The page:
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TAJ MAHAL Agra, visiting timings, history, photos, entry fees

Taj Mahal In 1632 a Mughal emperor Shah Jahan has a huge tomb complex to keep the remains of his beloved wife. Built over a period of 20 years on the southern coast of Yamuna in Agra, India, the famous premises is one of the most outstanding examples of Mughal architecture, which added Indian, Persian and Islamic influences.


Its center is the Taj Mahal, which is made of shimmering white marble, which changes the colors on the basis of daylight. Named as a UNESCO World Heritage Site in 1983, it is one of the world’s most famous structures and is an amazing symbol of India’s rich history.

Why You Famous Taj Mahal

The Taj Mahal is actually an architectural complex and not only a building. It is situated in a formally laid wall, which has been entered through a pavilion and consists of five major elements: Maqbool with a four-tower, a mosque, a rest house or response (which is mostly used by the Taj Mahal By name).

To give it homogeneity, the main entrance, and garden. Everyone was created as an integral part of a single unit, it was planned to reconcile carefully, as one rule of Islam says that once a tomb is completed, nothing can be added. Nor can it be removed.

TAJ MAHAL Agra, visiting timings, history, photos, entry fees

The tomb stands on a raised platform (186 feet square), whose four corners have been separated, making an uneven octagon. The tomb has been constructed from brick and it is covered with white marble. Its central dome is 58 feet in diameter and grows to a height of 213 feet and surrounded by four auxiliary domed chambers.

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There are different towers on the side of the tomb from four different places, it is 138 feet high. They were made out of plum and were slanting so that if they were topless, they would fall away from the crown. They also make a visual structure of the crown and increase the homogeneity of the building.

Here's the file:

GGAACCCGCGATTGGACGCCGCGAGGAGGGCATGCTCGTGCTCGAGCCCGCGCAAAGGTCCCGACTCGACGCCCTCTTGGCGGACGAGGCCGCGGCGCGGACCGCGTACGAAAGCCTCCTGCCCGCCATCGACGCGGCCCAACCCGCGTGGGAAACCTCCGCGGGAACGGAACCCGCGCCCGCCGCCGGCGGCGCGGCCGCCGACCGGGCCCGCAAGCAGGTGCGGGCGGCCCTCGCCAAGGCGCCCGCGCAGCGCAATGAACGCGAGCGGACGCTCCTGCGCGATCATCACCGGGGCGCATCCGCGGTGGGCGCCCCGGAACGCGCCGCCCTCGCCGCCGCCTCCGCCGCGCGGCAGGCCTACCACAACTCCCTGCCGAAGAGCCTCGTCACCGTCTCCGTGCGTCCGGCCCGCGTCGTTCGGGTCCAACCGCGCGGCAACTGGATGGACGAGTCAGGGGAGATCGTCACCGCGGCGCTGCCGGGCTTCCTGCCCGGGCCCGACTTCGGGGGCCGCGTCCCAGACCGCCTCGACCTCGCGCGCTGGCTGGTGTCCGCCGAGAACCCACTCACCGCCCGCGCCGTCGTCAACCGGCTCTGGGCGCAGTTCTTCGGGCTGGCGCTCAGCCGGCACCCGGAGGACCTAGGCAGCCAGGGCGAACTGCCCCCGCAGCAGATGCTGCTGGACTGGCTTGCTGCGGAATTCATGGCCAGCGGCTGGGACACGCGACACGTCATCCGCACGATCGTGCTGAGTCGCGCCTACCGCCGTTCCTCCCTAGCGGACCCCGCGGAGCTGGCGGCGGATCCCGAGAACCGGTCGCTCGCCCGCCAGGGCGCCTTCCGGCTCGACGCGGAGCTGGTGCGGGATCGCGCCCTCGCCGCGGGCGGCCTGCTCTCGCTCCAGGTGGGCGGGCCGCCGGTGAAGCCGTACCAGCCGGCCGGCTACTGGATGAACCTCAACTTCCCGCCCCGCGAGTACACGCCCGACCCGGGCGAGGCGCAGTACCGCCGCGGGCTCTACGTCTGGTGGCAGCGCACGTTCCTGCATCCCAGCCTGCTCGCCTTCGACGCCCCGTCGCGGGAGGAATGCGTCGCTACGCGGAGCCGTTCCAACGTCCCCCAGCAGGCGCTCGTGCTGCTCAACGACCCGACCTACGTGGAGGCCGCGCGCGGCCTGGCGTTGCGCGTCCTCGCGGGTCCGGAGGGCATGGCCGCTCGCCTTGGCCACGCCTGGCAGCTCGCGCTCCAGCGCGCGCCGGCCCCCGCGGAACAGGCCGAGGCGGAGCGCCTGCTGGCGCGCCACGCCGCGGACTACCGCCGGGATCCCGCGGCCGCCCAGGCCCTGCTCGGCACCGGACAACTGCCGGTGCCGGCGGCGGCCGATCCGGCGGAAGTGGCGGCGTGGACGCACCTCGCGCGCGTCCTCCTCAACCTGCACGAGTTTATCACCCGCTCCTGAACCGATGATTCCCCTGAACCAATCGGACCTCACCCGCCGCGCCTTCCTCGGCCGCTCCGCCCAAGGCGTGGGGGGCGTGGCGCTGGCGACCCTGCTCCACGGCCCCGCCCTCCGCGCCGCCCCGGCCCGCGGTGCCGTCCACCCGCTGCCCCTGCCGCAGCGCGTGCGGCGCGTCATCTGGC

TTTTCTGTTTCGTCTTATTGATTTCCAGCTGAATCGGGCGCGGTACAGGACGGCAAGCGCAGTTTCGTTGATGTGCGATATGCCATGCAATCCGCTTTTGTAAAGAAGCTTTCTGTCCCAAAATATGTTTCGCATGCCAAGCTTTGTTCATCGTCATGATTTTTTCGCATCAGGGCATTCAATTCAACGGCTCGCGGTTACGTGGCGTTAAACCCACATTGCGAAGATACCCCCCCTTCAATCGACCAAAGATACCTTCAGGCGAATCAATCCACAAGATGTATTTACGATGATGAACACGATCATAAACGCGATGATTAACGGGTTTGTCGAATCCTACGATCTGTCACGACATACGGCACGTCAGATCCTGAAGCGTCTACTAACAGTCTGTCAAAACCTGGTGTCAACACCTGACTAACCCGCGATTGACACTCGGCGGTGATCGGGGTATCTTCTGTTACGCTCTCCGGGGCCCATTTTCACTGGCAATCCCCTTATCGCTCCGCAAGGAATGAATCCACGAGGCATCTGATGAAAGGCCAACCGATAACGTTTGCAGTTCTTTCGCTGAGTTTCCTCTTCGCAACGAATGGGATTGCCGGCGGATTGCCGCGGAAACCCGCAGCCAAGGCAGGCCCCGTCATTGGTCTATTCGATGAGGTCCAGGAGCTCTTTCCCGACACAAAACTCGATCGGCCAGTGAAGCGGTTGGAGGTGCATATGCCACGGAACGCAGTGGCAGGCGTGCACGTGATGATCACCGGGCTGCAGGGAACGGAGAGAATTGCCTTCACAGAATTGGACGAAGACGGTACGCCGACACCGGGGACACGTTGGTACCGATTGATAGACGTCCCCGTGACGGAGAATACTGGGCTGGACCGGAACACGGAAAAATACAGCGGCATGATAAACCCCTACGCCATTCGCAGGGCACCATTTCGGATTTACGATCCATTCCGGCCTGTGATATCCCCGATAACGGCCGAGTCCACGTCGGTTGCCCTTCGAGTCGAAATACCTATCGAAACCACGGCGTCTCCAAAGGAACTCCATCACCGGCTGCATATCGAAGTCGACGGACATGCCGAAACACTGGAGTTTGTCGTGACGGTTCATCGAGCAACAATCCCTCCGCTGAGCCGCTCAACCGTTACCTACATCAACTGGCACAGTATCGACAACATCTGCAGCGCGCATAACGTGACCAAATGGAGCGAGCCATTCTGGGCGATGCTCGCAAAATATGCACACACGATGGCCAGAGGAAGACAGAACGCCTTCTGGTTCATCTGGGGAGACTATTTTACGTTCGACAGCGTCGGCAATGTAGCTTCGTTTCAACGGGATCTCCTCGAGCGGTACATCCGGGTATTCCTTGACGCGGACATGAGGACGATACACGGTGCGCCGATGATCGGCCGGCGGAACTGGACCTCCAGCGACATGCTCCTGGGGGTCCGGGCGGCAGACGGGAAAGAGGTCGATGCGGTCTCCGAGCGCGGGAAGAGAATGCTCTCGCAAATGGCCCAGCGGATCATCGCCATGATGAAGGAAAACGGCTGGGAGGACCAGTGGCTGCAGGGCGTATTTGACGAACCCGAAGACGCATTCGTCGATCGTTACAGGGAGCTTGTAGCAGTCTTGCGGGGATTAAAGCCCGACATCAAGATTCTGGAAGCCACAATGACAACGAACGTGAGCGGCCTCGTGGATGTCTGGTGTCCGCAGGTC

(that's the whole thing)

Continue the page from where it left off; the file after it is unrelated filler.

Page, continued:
Interior is decorated with carvings and semi-precious stones, and there is a room with tombs in the center. The tombs of Shah Jahan and Mumtaz Mahal are actually situated in a burial basement below, above them; There are false tombs in the main chamber, which is a common practice in the tombs built during the Mughal period. They are located in the center of the room, surrounded by a marble screen.

The mausoleum of Shah Jahan is the only odd thing of the Taj, which indicates that the serotype of Shah Jahan was not included in the original plans of the tomb. The whole tomb – inside and outside – is decorated with inlaid design of flowers and calligraphy, where semi-precious stones like Agate and Jasper have been used. The designs are embedded in marble using the procedure known as Pietra Dura.

Entry Fee For Taj Mahal

S.No. Tourist Type Amount (Rs.) (Inclusive of ASI & ADA fees )
1. Foreign tourist
1100/- + 200/-
Additional for visiting main mausoleum (Optional)
2. Citizens of SAARC and BIMSTEC Countries
540/- + 200/-
Additional for visiting main mausoleum (Optional)
3. Domestic/Indian 50/- + 200/-
Additional for visiting main mausoleum (Optional)


Tourists buying tickets online will get a discount of Rs.5/- for per Indian ticket & Rs. 50/- for per Foreigner ticket.
No Entry fee for children below the age of 15 years. (both Domestic and Foreigner)
Additional Rs.200/- will be charged if one wants to visit the main mausoleum

Design and Construction of the Taj Mahal

TAJ MAHAL Agra, visiting timings, history, photos, entry fees

Named the Taj Mahal in honor of Mumtaz Mahal, the mausoleum was constructed of white marble inlaid with semi-precious stones (including jade, crystal, lapis lazuli, amethyst, and turquoise) forming intricate designs in a technique known as pietra dura.
Its central dome reaches a height of 240 feet (73 meters) and is surrounded by four smaller domes; four slender towers, or minarets, stood at the corners.
In accordance with the traditions of Islam, verses from the Quran were inscribed in calligraphy on the arched entrances to the mausoleum, in addition to numerous other sections of the complex.
Inside the mausoleum, an octagonal marble chamber adorned with carvings and semi-precious stones housed the cenotaph, or false tomb, of Mumtaz Mahal. The real sarcophagus containing her actual remains lay below, at garden level.

The rest of the Taj Mahal complex included the main gateway of red sandstone and a square garden divided into quarters by long pools of water, as well as a red sandstone mosque and an identical building called a jawab (or “mirror”) directly across from the mosque. Traditional Mughal building practice would allow no future alterations to be made to the complex.


The tomb, mosque, guest house, main gate, and the entire Taj Mahal complex have maintained the conditions of authenticity at the time of inscription. Although an important part of repair and conservation work has been done correctly in India since the British era, there has been no compromise with the basic properties of these buildings. The future conservation work will need to follow the guidelines which ensure that properties like form and design should be preserved.

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